Tag: personal history (Page 2 of 2)

diary of a birthday: waking thoughts


how many times did my daddy tell me the story about how it was snowing in atlanta the day i was born. how he made the long distance phone call to his daddy in fayetteville, how it was hard to understand each other because of the static on the line. he told that story not with the defiance and antagonism and one-upmanship that dressed later stories starring daddy and his dad. the story of my birth was told with the same excitement i heard in my son’s voice when he delivered a fistful of dandelions picked ‘specially for me. daddy made it sound like he was delivering a gift to his daddy, a gift more precious than the new fedora or the 35 mm camera he gave granddaddy in christmases yet to come. and perhaps he did feel like he, the sole surviving son of five children, was delivering a gift to his parents. another important thing? he never even hinted that he or grandaddy was even a smidgeon less excited because i was a girl and not a boy. in face, my gender never came up . . . except in the spelling of my name.

i wish i could ask granddaddy about it, too, but he died on the day of the christmas party when i was in fifth grade, when stories were something endured after the initial telling.


when i look to mother for a genesis tale, i get a recapitulation of daddy’s story . . . probably because daddy was the source of her information, too, given the effects of general anesthesia and all. then last weekend, quite by accident, i discovered a little something new and sparkly. i was talking to mother about her work during world war 2. she worked at atlanta general depot, doing a host of various jobs as she progressed through the field and up the ladder, eventually landing a supervisory position over 3-4 other women. i came upon a form granting her request for maternity leave beginning on 25 september – months before my birthday. i thought i was onto something. did she have toxemia like i did with my firstborn, also a daughter? or were pregnant women required to take leave, in effect being banned until after? or, given her beauty and keen sense of style, was she reluctant (read: embarrassed) to show her ever-protruding body for months on end?

i was on a feminist-fed roll.

“mother, here’s your leave form,” i said. “why did you start your leave on september 25? you were granted six months’ leave, most of it spent before my birth.”

“oh,” she said as she speared another piece of fried egg, always proud of the lacy effect she was able to create in the cooking, always apologetic when the lace did not materialize as she’d hoped. “some officer whose name i can’t remember asked if i wanted to work for him. when i told him no, he said well, he’d just put in an order and there was nothing i could do about it. i really did not want to work for him, so i just took my maternity leave and there was nothing he could do.”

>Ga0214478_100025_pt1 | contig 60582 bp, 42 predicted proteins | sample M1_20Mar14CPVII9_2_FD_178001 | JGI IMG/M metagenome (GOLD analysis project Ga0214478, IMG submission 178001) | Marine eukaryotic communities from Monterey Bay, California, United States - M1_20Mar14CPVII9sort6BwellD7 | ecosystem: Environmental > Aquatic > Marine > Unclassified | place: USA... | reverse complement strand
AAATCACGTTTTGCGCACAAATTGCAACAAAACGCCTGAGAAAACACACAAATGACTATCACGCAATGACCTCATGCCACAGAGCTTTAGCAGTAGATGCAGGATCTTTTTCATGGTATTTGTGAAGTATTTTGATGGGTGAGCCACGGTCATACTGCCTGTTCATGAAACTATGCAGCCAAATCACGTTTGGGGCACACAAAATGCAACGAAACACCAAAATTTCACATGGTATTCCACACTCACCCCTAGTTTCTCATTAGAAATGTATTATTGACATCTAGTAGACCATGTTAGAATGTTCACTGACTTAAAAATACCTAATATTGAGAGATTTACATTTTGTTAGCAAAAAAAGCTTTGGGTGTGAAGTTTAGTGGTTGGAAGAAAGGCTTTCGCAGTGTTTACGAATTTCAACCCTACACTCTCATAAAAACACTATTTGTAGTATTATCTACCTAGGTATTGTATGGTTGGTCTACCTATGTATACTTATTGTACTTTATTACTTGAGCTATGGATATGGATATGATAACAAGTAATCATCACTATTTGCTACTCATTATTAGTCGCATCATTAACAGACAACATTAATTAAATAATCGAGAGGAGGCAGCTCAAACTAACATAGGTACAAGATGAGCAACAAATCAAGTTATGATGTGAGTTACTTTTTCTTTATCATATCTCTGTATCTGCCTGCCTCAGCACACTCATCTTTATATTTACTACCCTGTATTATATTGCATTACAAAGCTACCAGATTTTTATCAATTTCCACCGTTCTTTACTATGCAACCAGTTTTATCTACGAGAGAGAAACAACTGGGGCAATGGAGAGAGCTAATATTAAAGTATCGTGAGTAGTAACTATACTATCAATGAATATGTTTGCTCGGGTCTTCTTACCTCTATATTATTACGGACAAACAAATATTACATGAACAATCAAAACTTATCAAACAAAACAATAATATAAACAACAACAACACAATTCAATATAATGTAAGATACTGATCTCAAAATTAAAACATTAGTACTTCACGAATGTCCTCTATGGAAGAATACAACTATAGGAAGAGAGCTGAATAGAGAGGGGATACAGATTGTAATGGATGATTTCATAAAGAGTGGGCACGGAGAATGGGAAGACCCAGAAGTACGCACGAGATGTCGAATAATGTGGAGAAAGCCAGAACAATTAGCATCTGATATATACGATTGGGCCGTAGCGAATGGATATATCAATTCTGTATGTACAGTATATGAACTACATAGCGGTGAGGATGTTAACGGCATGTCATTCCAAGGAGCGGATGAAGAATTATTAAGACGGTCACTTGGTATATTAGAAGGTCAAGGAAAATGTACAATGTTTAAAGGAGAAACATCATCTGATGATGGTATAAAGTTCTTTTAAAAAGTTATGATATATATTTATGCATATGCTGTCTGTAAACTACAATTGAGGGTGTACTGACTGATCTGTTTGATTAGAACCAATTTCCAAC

and with that little story kernel, i see my mother – a lifelong secretary – in a new light. i completely forget to be disappointed that i wasn’t the center of her answer, i don’t even consider till now, turning over the stone of feminism, the possible prejudice i showed attached to her being a secretary . . . there wasn’t room for any of that on account of the pride i felt at her spunk and resolve to be in charge of her own life by whatever means necessary.

and it was certainly more than thrilling to discover that even at this age, there’s something new to learn about her, about me, about us.

featuring phone pranks that don’t involve prince albert in a can

P GenerationsOfBallards11 1979

at the backdoor in grandmother’s kitchen, L to R: Grandmother Ballard, me (Jeanne Hewell-Chambers) holding my daughter Alison Chambers, Kipp Chambers (my son) being held by my mother/his grandmother Ada B Hewell

she was known for many things, but humor was not one of them. to my knowledge, nobody ever used the word “funny” and my grandmother’s name in the same sentence. she did not abide nicknames, was not a prankster, and never told a joke, but there was something about new year’s day that turned my grandmother downright hilarious . . .


with breakfast out of the way, she settled her short, wiry frame onto the yellow pine telephone chair that was positioned under the wall-mounted telephone, pulled out the baby blue notebook from the cubby, unzipped it, and turned the pages in her handwritten telephone directory until she found the list she was looking for. she cleared her throat then dialed the black rotary phone, the clear plate making its familiar soft clicking sound as it registered the numbers in the order she dialed.